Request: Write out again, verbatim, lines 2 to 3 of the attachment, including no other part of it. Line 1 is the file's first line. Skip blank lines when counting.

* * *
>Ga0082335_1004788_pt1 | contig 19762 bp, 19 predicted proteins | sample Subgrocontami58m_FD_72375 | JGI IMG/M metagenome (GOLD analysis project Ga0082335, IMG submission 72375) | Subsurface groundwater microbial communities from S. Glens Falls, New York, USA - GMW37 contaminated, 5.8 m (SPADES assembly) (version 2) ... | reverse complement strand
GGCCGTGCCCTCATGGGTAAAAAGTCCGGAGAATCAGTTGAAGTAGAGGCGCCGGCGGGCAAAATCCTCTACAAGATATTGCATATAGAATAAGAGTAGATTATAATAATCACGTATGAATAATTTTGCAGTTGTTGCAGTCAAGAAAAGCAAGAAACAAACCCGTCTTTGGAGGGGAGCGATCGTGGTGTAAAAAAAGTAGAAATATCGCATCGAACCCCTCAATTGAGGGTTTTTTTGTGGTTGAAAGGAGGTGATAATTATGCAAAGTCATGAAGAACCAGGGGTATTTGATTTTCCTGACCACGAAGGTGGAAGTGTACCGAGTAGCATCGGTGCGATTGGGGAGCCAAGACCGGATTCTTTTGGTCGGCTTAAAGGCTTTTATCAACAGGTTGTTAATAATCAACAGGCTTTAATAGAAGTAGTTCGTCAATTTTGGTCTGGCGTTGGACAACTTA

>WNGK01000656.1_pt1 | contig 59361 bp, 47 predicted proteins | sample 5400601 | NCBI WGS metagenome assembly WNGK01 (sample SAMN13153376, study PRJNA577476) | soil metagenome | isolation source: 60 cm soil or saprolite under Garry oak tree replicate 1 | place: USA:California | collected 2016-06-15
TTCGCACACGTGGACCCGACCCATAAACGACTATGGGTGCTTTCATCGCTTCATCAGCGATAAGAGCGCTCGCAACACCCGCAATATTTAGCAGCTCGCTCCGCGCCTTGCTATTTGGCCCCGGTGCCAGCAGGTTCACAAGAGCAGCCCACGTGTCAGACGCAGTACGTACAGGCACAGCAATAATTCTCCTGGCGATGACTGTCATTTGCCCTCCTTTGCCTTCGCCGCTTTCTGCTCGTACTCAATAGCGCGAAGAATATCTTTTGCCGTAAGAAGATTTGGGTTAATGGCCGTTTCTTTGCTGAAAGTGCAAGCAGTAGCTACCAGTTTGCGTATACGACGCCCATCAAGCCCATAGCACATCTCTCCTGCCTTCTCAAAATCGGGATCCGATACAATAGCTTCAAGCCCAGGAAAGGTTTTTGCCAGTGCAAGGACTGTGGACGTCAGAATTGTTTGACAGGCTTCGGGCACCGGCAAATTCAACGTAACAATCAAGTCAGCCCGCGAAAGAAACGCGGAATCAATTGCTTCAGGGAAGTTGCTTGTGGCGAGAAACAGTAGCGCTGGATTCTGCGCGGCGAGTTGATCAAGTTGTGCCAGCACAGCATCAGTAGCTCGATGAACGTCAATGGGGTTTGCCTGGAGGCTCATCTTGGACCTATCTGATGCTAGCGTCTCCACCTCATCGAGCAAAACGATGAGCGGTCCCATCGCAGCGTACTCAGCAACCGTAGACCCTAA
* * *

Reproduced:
GGCCGTGCCCTCATGGGTAAAAAGTCCGGAGAATCAGTTGAAGTAGAGGCGCCGGCGGGCAAAATCCTCTACAAGATATTGCATATAGAATAAGAGTAGATTATAATAATCACGTATGAATAATTTTGCAGTTGTTGCAGTCAAGAAAAGCAAGAAACAAACCCGTCTTTGGAGGGGAGCGATCGTGGTGTAAAAAAAGTAGAAATATCGCATCGAACCCCTCAATTGAGGGTTTTTTTGTGGTTGAAAGGAGGTGATAATTATGCAAAGTCATGAAGAACCAGGGGTATTTGATTTTCCTGACCACGAAGGTGGAAGTGTACCGAGTAGCATCGGTGCGATTGGGGAGCCAAGACCGGATTCTTTTGGTCGGCTTAAAGGCTTTTATCAACAGGTTGTTAATAATCAACAGGCTTTAATAGAAGTAGTTCGTCAATTTTGGTCTGGCGTTGGACAACTTA

>WNGK01000656.1_pt1 | contig 59361 bp, 47 predicted proteins | sample 5400601 | NCBI WGS metagenome assembly WNGK01 (sample SAMN13153376, study PRJNA577476) | soil metagenome | isolation source: 60 cm soil or saprolite under Garry oak tree replicate 1 | place: USA:California | collected 2016-06-15